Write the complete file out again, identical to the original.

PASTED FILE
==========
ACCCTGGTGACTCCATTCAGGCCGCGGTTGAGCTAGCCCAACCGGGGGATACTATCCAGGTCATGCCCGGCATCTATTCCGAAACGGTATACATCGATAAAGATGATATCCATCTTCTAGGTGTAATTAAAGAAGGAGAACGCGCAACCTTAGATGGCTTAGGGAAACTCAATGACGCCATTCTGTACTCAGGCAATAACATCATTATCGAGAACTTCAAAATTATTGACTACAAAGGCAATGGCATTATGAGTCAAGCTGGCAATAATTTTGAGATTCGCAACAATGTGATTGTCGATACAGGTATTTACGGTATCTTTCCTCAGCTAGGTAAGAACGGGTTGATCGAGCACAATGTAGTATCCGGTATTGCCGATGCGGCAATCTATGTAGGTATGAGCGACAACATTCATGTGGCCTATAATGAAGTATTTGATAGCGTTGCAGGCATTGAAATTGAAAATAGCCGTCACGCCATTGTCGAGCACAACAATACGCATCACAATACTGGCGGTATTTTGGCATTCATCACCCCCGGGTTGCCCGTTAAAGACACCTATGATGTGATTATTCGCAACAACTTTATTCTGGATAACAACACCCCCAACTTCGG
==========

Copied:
ACCCTGGTGACTCCATTCAGGCCGCGGTTGAGCTAGCCCAACCGGGGGATACTATCCAGGTCATGCCCGGCATCTATTCCGAAACGGTATACATCGATAAAGATGATATCCATCTTCTAGGTGTAATTAAAGAAGGAGAACGCGCAACCTTAGATGGCTTAGGGAAACTCAATGACGCCATTCTGTACTCAGGCAATAACATCATTATCGAGAACTTCAAAATTATTGACTACAAAGGCAATGGCATTATGAGTCAAGCTGGCAATAATTTTGAGATTCGCAACAATGTGATTGTCGATACAGGTATTTACGGTATCTTTCCTCAGCTAGGTAAGAACGGGTTGATCGAGCACAATGTAGTATCCGGTATTGCCGATGCGGCAATCTATGTAGGTATGAGCGACAACATTCATGTGGCCTATAATGAAGTATTTGATAGCGTTGCAGGCATTGAAATTGAAAATAGCCGTCACGCCATTGTCGAGCACAACAATACGCATCACAATACTGGCGGTATTTTGGCATTCATCACCCCCGGGTTGCCCGTTAAAGACACCTATGATGTGATTATTCGCAACAACTTTATTCTGGATAACAACACCCCCAACTTCGG